Sky Full of Bacon

Donatella’s Mediterranean Bistro: Southern Italian Efficiency, Northern Italian Charm

Donatella Majore had La Cucina di Donatella in Rogers Park for much of the early 2000s, and most of the reviews of her new place suggest that she has followers wowed by her Italian charm who are happy to have her back in new digs in Evanston. The Rogers Parker who invited me to try the place had a more jaundiced take: “It’s BYOB and cheap for what you get, which makes up for the fact that sometimes you can hear her reaming the staff in back. I don’t think anyone works here too long.”

That gibes with my memory of some of the posts on LTHForum about her past place. And within the first three minutes of our arrival, she’s ordered him to rearrange how his bicycle is parked, we’ve had a battle of wills over whether we’re going to be squeezed into a tiny two-top in a largely empty restaurant (we win, but we’re denied the best choice of the available four-tops), and practically the instant we sit down, she’s on us to order already, dammit. (Oh, and she rearranged my paper menu to make sure it didn’t get wet from my water glass. Twice. Once while it was in my hand.)

We engage in passive resistance, ordering an appetizer while we consider our entrees despite her clear preference that we order everything now. The place does fill up on a Thursday night, though it’s never completely full (and the table we were denied is empty most of the evening), and as it does, the service goes from harriedly pushy to long delays between courses, negating whatever benefit might have come from pressing us to order quickly. But take a bemused approach to the service and you’ll understand the charms of this place, an open-air Mediterranean cafe on a strip full of packed, utterly boring suburban restaurants (Prairie Moon, Tommy Nevin’s Pub, some sushi place that seems to have been assembled from a Hipster Sushi Restaurant In a Box kit). Modest pricing, BYO, fresh air and a general feeling of realness make for a pleasantly unpretentious night in the burbs… for what my friend can’t help noticing is a decidely older, upscale North Shore crowd.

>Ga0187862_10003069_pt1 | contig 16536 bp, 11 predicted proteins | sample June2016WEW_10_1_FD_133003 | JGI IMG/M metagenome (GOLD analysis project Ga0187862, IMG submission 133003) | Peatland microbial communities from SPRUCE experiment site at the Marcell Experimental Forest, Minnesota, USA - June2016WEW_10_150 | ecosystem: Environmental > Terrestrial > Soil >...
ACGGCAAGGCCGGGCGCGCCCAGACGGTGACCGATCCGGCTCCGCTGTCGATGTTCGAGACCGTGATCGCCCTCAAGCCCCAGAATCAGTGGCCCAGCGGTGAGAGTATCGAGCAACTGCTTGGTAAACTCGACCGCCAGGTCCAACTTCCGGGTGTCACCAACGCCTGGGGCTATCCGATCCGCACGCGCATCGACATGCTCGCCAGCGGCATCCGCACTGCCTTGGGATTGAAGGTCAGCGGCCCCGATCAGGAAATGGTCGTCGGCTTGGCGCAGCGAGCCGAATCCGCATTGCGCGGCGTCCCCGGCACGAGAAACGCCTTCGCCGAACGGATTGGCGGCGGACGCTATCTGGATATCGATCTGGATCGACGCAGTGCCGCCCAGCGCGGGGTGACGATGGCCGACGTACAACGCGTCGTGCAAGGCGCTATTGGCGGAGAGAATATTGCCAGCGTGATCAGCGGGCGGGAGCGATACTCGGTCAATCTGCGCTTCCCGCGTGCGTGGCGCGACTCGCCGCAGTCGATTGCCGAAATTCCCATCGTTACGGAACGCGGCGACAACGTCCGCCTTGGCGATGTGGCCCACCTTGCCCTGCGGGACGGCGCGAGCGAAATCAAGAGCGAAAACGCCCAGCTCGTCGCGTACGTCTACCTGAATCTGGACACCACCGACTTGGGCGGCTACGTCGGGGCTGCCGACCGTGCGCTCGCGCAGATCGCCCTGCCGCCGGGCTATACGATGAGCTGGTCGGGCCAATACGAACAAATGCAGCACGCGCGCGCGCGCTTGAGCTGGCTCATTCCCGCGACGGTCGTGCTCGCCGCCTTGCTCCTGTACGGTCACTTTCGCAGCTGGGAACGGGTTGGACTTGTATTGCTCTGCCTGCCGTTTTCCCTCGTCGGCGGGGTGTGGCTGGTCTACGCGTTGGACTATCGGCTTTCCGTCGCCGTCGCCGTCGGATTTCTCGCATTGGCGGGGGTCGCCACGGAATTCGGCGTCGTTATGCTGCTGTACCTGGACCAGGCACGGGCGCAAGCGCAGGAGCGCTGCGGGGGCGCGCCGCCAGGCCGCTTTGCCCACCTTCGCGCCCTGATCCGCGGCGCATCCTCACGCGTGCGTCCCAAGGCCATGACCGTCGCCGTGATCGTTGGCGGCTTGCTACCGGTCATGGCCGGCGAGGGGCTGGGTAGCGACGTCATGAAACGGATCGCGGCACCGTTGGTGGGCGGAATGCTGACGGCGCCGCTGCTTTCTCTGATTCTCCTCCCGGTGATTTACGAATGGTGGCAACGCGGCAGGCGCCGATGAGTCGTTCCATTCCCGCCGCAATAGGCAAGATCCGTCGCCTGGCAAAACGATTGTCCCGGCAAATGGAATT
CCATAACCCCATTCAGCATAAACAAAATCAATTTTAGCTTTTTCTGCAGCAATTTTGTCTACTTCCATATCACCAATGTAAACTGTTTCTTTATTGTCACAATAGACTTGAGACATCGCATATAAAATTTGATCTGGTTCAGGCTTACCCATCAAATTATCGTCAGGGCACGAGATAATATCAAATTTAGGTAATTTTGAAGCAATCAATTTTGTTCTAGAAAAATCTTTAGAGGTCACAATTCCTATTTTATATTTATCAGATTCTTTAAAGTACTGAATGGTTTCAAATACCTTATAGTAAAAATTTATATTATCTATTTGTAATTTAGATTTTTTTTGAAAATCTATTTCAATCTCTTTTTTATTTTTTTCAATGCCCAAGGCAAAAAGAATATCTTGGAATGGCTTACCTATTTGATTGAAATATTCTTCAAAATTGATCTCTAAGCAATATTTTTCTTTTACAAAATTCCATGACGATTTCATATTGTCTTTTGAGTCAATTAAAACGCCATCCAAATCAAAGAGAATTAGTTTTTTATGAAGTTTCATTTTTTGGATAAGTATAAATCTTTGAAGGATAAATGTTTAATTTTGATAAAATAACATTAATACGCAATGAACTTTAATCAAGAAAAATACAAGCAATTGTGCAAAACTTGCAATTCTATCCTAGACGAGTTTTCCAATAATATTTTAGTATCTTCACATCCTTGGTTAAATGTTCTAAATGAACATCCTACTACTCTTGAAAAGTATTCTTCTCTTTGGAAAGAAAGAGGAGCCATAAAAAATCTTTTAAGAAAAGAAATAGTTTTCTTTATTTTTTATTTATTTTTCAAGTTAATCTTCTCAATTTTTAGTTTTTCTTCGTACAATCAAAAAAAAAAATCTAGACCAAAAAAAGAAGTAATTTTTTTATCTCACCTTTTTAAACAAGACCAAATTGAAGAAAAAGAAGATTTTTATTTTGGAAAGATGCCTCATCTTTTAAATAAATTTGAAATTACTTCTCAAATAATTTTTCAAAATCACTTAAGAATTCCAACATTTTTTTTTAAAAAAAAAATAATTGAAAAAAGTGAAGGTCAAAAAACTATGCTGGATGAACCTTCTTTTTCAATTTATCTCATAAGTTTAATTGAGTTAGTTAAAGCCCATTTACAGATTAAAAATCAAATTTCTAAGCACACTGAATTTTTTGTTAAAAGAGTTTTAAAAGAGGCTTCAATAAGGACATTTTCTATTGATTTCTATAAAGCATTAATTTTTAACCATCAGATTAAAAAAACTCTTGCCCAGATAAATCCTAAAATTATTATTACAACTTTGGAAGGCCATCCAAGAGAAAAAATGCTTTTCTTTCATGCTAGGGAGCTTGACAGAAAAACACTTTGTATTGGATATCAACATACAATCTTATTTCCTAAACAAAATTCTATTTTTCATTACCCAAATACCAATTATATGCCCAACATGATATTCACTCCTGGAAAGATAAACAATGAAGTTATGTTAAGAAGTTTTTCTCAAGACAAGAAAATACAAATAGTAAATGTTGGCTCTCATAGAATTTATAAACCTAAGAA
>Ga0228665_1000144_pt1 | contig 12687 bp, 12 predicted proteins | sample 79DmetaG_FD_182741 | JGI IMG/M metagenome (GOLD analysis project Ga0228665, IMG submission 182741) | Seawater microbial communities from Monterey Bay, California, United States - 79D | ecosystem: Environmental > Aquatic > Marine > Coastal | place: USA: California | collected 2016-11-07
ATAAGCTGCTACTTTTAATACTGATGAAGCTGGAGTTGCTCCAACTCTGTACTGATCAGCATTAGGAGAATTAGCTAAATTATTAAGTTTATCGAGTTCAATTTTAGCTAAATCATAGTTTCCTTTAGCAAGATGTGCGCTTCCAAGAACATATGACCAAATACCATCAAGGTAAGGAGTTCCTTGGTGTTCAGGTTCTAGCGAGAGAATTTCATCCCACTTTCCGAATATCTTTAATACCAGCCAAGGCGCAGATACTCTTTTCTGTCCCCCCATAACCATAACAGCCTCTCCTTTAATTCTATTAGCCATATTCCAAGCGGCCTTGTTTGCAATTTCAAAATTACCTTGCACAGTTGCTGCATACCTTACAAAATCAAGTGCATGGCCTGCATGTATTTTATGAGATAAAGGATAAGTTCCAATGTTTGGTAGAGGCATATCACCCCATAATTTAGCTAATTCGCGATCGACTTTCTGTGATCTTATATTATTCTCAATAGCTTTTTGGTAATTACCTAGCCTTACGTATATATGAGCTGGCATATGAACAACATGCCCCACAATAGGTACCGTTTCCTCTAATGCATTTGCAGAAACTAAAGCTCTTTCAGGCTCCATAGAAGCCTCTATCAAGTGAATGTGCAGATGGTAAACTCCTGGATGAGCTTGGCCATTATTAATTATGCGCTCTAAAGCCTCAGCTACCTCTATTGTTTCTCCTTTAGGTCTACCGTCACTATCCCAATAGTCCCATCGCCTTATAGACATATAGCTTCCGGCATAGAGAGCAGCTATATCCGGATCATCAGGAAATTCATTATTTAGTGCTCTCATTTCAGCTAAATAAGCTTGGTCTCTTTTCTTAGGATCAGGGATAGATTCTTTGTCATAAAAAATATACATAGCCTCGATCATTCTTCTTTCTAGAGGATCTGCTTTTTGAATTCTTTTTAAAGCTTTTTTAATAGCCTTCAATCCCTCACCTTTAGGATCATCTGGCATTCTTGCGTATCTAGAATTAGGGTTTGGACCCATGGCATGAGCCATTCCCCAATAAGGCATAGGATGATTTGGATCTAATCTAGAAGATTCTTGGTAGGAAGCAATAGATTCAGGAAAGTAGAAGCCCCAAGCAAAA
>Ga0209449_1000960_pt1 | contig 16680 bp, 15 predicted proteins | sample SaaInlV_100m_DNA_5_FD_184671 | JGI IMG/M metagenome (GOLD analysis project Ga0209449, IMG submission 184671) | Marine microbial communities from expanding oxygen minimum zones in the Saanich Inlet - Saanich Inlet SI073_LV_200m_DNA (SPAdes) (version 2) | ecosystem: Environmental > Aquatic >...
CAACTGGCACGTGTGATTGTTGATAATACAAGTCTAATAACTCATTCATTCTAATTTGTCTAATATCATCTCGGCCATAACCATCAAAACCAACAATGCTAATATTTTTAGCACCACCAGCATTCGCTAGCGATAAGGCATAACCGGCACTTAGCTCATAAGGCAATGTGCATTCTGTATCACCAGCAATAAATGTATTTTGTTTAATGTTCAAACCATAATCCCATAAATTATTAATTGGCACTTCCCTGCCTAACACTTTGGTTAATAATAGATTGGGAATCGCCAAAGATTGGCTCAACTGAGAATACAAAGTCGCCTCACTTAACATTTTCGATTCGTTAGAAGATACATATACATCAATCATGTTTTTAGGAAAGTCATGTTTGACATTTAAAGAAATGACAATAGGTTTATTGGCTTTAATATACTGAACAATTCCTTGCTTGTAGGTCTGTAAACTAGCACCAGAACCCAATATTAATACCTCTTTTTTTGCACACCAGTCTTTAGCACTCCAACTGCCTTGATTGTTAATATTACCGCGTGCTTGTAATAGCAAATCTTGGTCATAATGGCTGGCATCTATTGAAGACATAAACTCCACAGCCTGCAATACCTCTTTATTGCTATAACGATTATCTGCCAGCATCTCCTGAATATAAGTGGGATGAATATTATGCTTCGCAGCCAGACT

“Evanston is 20% black and 10% Latino, and I’ve seen one black person here all night,” he observes.

“They must all be at Tommy Nevin’s drinking Guinness,” I say.

So how was the food? It was fine, at this price. A grilled seafood salad at, I think, $11 delivered a heaping plate of a bunch of different things (baby octopus, calamari, scallops, shrimp), all cooked correctly with a hint of char, simple and exactly what you want. My friend had mahi mahi (salt crusted, they said, but filleted in the kitchen), which was also simple and exactly what it should be, except maybe for more exciting sides than a lump of spinach and a lump of green beans. I had linguine with lobster, with lots of properly cooked lobster but slightly boring pasta and rather oily sauce. My orange ricotta cake was minimalist and nicely light; his “vulcan” (a version of the chocolate gooey center cake) was rich and decadent. It’s kind of 1992 Italian food, but that’s fine in a neighborhood place. This is not a crowd desperately seeking the next new thing.

The only real downside, once you take the “charm” in stride, is the plastic cafe chairs, which would be fine for coffee and a croissant, but which I was ready to be out of long before our check for dinner came. If Donatella had said up front “Trust me, you’re going to wish you’d ordered quickly once you’ve sat in these chairs a while,” we might have been more willing to follow her orders.

Donatella’s Mediterranean Bistro
1512 Sherman Ave.
(847) 328-7720

If you like this post and would like to receive updates from this blog, please subscribe our feed. Subscribe via RSS

Comments are closed.